ACROSS WISCONSIN - Nearly one in three adults in Wisconsin is considered obese according to a report by the Trust for America's Health and Robert Wood Johnson Foundation. According to the data and trend, the state isn't slimming, but the increase has almost leveled off over the last few year.

Wisconsin ranks 22nd in the U.S. and still lags behind states like West Virginia and Mississippi. Thirty-five percent of people there are considered obese.

Specialists like Eric Filipiak at Riverside Athletic Club in Merrill say a healthy transition starts by finding the right environment.

+ Read More
Northwoods county struggles keeping young people despite better than average unemployment rate.Submitted: 09/20/2014

Play Video

PARK FALLS - Northern Wisconsin struggles keeping its young people. That leads to fewer young families and shrinking communities in the area, but rural communities are trying to reverse that trend.

Park Falls Area Community Development Corporation Administrator Frank Kempf says Price County wants to help young people find good work in their area, but the problem is finding the jobs that young people are going after.

"The young people who are leaving to go to work, and we just don't have the jobs to bring them back to stay here and live here with the jobs that they want," Kempf said.

+ Read More
Packers purchase strip mall near LambeauSubmitted: 09/20/2014

GREEN BAY - The Green Bay Packers franchise is gobbling up more land around Lambeau Field.

Brown County real estate records show the business entity created by the Packers, Green Bay Development, has purchased a strip shopping center for $725,000.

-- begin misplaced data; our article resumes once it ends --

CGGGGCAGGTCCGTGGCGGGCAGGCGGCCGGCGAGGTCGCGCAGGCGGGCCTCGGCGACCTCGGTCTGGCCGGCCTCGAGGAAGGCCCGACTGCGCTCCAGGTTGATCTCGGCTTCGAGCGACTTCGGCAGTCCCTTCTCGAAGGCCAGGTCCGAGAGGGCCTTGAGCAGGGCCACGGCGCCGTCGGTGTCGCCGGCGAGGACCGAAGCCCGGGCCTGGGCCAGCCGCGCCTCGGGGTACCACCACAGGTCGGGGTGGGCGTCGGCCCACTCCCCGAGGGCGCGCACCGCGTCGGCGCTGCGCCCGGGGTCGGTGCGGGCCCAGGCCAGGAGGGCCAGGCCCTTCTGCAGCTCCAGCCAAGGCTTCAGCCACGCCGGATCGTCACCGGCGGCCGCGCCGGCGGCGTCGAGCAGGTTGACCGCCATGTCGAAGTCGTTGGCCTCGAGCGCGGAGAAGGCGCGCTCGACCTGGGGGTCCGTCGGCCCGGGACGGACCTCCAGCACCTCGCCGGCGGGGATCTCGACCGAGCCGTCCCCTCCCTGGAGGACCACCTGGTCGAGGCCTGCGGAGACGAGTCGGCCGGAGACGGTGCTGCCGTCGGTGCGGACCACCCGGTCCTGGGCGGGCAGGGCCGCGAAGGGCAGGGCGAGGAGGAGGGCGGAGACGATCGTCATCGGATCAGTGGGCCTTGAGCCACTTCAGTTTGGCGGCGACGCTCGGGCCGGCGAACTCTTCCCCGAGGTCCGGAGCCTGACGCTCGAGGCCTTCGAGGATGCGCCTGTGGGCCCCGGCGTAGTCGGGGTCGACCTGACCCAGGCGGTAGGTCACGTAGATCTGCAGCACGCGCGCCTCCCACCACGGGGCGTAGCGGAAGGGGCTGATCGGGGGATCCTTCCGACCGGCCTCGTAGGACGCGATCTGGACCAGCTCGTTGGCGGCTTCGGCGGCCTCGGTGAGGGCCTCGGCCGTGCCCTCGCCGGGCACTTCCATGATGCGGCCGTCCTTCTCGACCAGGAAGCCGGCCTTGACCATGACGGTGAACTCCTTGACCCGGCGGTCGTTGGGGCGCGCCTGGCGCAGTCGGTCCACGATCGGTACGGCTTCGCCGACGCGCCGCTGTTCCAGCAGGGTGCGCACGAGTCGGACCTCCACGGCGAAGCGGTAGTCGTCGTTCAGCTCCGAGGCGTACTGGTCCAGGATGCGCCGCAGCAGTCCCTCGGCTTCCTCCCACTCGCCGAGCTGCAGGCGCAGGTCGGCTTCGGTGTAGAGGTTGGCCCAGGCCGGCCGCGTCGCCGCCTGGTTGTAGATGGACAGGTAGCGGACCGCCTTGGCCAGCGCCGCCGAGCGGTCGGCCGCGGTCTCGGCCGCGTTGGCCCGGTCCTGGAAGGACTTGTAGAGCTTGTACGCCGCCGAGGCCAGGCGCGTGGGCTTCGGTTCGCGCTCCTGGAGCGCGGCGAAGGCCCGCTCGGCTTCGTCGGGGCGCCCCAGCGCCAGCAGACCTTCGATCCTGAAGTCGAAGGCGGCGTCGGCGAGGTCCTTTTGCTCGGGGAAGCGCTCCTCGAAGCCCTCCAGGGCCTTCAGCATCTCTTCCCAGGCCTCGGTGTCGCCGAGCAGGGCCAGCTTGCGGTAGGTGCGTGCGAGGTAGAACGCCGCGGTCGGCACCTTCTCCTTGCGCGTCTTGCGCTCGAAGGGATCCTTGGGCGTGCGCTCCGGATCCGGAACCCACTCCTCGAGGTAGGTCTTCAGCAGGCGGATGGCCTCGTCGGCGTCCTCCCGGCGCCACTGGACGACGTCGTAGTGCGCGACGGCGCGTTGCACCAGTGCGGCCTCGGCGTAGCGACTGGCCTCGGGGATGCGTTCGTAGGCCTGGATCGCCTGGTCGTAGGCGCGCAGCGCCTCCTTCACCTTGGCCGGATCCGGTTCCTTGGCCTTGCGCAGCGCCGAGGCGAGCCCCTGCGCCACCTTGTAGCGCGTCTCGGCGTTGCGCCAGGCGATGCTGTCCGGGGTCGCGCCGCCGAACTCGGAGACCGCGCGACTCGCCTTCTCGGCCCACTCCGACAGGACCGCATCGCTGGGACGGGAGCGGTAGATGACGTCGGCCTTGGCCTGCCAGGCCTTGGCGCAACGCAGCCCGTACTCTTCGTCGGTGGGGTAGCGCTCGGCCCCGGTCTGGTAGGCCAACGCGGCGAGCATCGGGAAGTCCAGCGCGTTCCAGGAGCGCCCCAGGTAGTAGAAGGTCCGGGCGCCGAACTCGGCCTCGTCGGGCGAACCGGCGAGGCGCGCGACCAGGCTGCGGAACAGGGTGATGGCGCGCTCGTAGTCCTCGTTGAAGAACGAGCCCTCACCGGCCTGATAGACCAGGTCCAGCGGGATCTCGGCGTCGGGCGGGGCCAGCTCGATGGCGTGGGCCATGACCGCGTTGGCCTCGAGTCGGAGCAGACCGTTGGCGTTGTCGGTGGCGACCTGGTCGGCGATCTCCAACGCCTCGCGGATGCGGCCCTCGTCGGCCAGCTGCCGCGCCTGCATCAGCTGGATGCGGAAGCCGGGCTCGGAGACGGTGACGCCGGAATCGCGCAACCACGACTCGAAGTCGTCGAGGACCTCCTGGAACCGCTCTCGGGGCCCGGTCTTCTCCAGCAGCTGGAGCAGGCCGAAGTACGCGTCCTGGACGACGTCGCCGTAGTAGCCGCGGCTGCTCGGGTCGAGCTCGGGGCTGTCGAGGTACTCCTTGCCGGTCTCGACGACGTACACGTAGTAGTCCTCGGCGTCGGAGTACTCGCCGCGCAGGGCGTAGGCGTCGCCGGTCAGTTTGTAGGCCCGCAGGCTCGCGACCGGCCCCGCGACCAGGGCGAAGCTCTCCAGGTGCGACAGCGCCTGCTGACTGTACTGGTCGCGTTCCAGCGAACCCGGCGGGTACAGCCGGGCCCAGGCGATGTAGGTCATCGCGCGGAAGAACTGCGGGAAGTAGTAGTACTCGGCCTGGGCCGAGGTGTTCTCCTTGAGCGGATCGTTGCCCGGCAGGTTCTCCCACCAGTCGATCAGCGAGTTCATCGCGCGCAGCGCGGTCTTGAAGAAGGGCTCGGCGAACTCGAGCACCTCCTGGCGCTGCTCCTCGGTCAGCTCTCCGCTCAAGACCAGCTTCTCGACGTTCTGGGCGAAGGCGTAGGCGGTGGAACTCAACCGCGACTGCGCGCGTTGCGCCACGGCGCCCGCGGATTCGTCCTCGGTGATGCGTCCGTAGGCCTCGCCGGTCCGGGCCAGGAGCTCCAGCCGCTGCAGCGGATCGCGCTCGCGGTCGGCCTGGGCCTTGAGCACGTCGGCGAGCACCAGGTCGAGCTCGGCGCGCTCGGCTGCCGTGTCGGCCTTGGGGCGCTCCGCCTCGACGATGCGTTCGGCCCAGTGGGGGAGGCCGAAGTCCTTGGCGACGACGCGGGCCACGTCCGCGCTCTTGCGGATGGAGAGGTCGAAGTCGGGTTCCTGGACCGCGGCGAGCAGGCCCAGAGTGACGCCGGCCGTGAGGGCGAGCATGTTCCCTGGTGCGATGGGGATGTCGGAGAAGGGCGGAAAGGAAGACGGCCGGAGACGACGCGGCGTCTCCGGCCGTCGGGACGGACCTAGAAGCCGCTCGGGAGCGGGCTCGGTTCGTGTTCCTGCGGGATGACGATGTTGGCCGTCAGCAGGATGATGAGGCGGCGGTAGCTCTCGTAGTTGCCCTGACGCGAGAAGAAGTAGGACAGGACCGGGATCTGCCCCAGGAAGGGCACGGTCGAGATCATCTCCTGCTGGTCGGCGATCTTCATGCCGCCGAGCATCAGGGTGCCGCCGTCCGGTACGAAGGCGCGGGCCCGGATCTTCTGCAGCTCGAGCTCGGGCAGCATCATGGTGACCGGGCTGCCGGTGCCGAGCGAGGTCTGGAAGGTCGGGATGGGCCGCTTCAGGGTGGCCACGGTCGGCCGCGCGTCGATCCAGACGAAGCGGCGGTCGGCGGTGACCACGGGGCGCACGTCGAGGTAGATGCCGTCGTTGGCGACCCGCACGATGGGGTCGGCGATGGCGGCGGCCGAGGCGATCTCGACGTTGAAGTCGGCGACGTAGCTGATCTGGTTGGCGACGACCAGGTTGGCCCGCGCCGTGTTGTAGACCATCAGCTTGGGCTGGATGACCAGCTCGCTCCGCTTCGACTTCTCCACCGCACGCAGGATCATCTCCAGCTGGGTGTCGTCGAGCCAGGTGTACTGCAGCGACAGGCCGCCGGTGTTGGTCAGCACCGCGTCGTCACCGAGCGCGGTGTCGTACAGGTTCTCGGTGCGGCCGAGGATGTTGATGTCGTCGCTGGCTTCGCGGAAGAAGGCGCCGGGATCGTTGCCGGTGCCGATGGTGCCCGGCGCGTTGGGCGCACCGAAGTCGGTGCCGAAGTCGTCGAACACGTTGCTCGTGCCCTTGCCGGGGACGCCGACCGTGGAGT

+ Read More
Hundreds wear purple, walk to raise money for Alzheimer's researchSubmitted: 09/20/2014

Play Video

RHINELANDER - Doctors think more than 16 million Americans will have Alzheimer's disease by 2050. Researchers hope to find a cure to get rid of the disease.

Hundreds of people hit the streets of Rhinelander to raise money for Alzheimer's research today. The Walk to End Alzheimer's also helps fund programs and services to help families affected by the disease.

Event organizers believe the walk gives families who feel hopeless a way to be proactive.

+ Read More
Bad weather takes a toll on local vineyardsSubmitted: 09/19/2014

TRIPOLI - A cool summer and a lot of rain hurt grape growing conditions this year. Some winemakers in the Northwoods don't have enough grapes to make wine and they worry the harsh weather may have hurt their vineyards.

"Here's a couple of vines that we lost," explained David Welbes, owner of Brigadoon Winery. "They died."

Many vineyards in the Northwoods don't look good this year. The bad weather has made it nearly impossible for grapes to grow into a healthy crop.

+ Read More
Sentencing planned for attack on corrections officerSubmitted: 09/19/2014

Play Video

WAUSAU - A man convicted of attacking a jail officer in Marathon County will learn his sentence today.

22 year old Fredrick Morris pled no contest to agrivated battery and battery by a prisoner.

Prosecutors say Morris was the inmate who threw a punch which knocked a Marathon County jail officer unconscious.

The attack happened last year in March.

Julie Christensen was critically injured and admitted to the hospital.

+ Read More
+ More General News
Search: 




Click Here